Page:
Mountain people believe that all debts, except those involving witchcraft, must be paid in one way or another. The supposed debts are theoretical, emotional, collective, and cultural to the extent that people of the Mountain might identify with them.
Since they include political debts, the 2022 presidential election appeared like one of collecting political debts from the Mountain. The debts were to individuals who were perceived to have made political contribution.
In considering those debts, however, the concept of kihooto (fact) comes into play to set priorities. Since no person can over-ride kihooto, irrespective of his stature, personal interests give way to the collective sense of justice.
There were two supposed debts in 2022 whose collectors were prying the Mountain. One debt is about a family's (the Odinga family) political relations with another, the Kenyatta family.
The second debt hovers around an individual, Dr William Ruto, who assisted Uhuru Kenyatta to bag the presidency amid international hostility. The two supposed political debts appeared to mature at the same time- and the Mountain decided to pay them.
Political fate offered ways out in the form of differences over priorities between Uhuru and the other Mountain people From the time of Iregi when Gikuyu people rejected rule by one man, they have insisted on kihooto as their guiding principle before undertaking anything major.
When Uhuru told people to vote for Raila and not Ruto, they demanded to know why and since adequate explanations were far from coming, they collectively refused to go along. They also empathised with Uhuru's endorsement of Raila to pay a Kenyatta family debt to the Odinga family.
The debt in question goes back to June 1958 when Jaramogi Oginga Odinga stood in the Legislative Council to re-introduce Kenyatta’s name in public. He did that to undercut his political rival, Tom Mboya, a favourite of the Western media. The only leaders that the Kenyans knew, he declared, were those in jail led by Kenyatta.
Thereafter, no politician dared to address the public without demanding the release of Jomo. For resuscitating Jomo’s name in public, Mr Odinga prepared the way for Kenyatta’s release and eventual presidency.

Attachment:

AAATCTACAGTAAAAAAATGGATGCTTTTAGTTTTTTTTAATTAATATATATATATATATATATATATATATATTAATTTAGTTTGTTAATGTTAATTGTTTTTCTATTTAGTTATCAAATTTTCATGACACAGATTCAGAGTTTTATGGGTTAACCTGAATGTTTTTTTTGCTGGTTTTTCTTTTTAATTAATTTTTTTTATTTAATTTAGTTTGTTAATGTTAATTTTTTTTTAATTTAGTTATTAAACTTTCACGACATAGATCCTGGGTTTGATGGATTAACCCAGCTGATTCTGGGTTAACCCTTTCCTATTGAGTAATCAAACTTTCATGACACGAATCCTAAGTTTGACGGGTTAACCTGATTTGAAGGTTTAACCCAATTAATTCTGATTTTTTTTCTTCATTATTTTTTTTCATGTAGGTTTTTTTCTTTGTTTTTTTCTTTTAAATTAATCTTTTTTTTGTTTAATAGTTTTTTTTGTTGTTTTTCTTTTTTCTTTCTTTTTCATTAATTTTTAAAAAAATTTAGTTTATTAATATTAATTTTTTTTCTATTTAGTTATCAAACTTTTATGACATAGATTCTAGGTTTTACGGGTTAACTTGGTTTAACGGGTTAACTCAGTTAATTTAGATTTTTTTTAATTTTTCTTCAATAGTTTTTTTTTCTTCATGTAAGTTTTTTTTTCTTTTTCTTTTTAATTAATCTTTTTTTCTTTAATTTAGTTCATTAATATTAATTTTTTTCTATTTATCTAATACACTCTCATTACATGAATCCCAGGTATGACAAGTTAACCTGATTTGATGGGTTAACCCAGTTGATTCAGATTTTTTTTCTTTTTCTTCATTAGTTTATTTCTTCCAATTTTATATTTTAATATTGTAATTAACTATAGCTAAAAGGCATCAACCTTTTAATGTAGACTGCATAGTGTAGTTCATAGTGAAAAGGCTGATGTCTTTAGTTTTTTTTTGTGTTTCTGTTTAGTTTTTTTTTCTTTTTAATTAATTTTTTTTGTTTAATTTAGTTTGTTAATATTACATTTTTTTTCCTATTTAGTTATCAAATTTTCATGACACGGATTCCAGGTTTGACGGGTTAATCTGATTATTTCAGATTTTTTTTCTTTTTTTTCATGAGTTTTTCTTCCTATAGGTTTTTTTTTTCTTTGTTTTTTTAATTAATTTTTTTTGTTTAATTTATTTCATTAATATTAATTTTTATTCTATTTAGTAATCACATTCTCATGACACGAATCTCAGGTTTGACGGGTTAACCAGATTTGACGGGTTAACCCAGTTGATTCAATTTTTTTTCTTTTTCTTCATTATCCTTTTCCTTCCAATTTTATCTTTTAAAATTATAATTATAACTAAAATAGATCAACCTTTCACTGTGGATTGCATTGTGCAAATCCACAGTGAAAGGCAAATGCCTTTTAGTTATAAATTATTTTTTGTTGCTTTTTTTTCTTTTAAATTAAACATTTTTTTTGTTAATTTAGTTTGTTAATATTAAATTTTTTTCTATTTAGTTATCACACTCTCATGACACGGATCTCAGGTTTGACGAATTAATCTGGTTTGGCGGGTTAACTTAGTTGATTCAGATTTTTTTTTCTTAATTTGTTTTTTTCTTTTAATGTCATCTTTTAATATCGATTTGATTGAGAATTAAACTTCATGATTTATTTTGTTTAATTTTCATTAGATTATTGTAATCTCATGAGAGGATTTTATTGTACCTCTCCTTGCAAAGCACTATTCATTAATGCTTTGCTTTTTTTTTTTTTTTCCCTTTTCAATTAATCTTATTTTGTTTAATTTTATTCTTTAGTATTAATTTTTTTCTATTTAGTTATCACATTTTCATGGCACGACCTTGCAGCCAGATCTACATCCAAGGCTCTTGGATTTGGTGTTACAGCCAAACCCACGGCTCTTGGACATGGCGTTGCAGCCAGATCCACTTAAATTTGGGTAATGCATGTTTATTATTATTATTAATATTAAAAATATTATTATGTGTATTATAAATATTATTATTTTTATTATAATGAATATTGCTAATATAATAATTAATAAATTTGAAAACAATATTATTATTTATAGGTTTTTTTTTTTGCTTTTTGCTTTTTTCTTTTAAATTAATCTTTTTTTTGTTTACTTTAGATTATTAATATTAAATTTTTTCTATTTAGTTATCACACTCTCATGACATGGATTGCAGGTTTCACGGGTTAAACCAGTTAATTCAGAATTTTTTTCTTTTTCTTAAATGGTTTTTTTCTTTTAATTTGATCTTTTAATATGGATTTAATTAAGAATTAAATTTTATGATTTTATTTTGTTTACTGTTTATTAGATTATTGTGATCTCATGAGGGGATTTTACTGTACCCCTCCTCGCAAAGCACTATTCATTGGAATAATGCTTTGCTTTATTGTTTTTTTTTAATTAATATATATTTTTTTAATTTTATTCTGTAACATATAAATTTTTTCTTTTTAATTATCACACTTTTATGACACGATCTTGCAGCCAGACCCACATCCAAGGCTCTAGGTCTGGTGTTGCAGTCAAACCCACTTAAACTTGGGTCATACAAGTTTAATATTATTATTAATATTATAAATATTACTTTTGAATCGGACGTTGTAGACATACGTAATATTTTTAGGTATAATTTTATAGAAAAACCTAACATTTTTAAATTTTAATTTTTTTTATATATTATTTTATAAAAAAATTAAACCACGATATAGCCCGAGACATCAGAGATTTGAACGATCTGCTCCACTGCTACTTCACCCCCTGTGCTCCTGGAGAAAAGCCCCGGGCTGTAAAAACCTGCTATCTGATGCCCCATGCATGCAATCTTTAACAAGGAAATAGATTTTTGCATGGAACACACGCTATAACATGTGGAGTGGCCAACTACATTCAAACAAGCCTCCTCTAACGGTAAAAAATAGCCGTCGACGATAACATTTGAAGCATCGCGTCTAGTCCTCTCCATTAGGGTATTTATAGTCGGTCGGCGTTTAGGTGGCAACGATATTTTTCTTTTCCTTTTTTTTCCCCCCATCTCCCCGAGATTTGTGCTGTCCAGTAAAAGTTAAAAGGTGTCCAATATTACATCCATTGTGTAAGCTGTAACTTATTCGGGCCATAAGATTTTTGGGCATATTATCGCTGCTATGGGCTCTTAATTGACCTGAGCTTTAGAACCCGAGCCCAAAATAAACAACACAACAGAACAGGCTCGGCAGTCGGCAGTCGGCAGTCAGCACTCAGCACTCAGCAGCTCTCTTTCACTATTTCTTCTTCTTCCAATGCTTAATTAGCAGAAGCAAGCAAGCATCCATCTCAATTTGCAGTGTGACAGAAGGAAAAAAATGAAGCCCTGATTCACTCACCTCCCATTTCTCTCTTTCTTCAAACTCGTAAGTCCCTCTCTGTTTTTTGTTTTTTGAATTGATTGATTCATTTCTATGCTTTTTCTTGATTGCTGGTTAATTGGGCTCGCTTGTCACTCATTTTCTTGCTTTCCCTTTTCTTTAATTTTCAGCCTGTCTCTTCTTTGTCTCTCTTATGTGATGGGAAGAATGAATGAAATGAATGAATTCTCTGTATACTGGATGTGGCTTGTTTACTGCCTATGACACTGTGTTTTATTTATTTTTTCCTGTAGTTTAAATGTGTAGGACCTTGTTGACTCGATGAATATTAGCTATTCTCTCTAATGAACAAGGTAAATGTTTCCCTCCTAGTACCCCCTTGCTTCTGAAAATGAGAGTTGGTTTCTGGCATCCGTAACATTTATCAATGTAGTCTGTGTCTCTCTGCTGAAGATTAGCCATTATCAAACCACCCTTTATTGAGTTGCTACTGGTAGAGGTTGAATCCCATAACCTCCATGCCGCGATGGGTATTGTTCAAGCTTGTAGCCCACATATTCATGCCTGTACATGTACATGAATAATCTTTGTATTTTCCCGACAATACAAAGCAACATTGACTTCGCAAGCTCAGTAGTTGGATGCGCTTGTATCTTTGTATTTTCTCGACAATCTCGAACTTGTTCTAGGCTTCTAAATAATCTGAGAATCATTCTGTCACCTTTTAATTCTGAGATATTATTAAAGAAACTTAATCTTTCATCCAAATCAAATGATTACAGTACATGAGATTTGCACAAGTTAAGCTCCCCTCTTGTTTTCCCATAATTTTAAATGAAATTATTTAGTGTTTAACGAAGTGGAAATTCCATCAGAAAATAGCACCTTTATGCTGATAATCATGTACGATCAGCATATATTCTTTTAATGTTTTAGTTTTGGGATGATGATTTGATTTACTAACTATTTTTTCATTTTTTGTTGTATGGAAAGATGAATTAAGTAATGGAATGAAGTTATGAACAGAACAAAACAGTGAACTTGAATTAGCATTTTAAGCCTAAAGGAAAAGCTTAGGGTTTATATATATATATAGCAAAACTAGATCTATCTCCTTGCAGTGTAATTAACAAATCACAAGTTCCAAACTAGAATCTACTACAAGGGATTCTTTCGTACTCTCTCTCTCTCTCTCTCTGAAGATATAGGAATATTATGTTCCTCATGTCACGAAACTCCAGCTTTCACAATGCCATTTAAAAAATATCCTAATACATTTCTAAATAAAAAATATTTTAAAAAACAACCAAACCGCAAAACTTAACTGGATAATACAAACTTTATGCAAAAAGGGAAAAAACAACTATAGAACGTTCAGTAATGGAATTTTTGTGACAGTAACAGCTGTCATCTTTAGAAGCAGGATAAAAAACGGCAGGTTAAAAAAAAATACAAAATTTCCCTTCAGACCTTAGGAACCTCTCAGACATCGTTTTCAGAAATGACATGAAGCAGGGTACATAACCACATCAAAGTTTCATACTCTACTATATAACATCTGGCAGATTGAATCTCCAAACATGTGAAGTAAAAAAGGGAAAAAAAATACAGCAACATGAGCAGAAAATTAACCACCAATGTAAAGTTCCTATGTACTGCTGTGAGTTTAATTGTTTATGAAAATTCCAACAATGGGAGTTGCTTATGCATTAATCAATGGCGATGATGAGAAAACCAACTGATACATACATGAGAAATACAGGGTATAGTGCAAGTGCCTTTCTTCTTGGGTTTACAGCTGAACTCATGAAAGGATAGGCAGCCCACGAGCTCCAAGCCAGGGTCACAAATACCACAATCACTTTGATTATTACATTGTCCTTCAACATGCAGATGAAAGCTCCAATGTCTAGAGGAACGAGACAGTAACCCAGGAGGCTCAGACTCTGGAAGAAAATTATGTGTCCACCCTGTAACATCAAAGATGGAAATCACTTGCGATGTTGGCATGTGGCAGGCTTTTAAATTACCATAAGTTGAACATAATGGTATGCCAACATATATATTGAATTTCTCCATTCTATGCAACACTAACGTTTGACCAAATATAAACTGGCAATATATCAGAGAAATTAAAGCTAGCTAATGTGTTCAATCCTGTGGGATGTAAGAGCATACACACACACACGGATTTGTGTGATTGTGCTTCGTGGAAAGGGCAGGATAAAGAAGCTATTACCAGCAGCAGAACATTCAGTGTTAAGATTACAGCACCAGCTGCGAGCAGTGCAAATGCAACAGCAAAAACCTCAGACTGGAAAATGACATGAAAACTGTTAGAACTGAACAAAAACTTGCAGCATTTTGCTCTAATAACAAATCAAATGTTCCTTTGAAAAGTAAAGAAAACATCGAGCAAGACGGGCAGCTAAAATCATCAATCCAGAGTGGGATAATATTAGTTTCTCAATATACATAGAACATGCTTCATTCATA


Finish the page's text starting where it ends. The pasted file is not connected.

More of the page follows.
This made the Kenyatta family indebted to the Odinga family. Uhuru was seemingly trying to pay that family debt by helping Raila to become president.
The second debt relates to Uhuru and Ruto's joint tribulations as victims of international schemes through the ICC. The Mountain people considered the allegations against Uhuru to be a symbolic assault on the community, which was on the receiving end in the 2007 election chaos. They were determined to rescue him.
In that rescue effort, they saw Ruto join Uhuru to forge a political unity and were clear about two things. First, the unity had helped to rescue both men from The Hague and propel them to the presidency.
Second, to Uhuru's supporters, Ruto was there when it mattered which translated into a community debt. Whether or not Uhuru saw it that way, the people in the Mountain considered it a matter of kihooto, of fairness, of honour. To the people, claims later that Uhuru had bought Ruto’s support made little sense; it was poor excuse for seemingly ignoring kihooto. While letting Uhuru do as he wanted, the people decided to pay their collective debt by voting Ruto. Since Uhuru did not offer adequate reasons for rejecting Ruto, his wish seemingly went against kihooto; it was not right.
The 2022 presidential election, therefore, helped the Mountain to ’pay’, and free itself from, two debts. By supporting Raila’s candidature, Uhuru paid the 1958 Kenyatta family debt to the Odinga family for resuscitating Jomo’s name.
By voting for Ruto, the Mountain community honoured its sense of obligation to pay a collective debt arising from the ICC rescue; a matter of kihooto. This makes both Uhuru and the Mountain politically debt-free.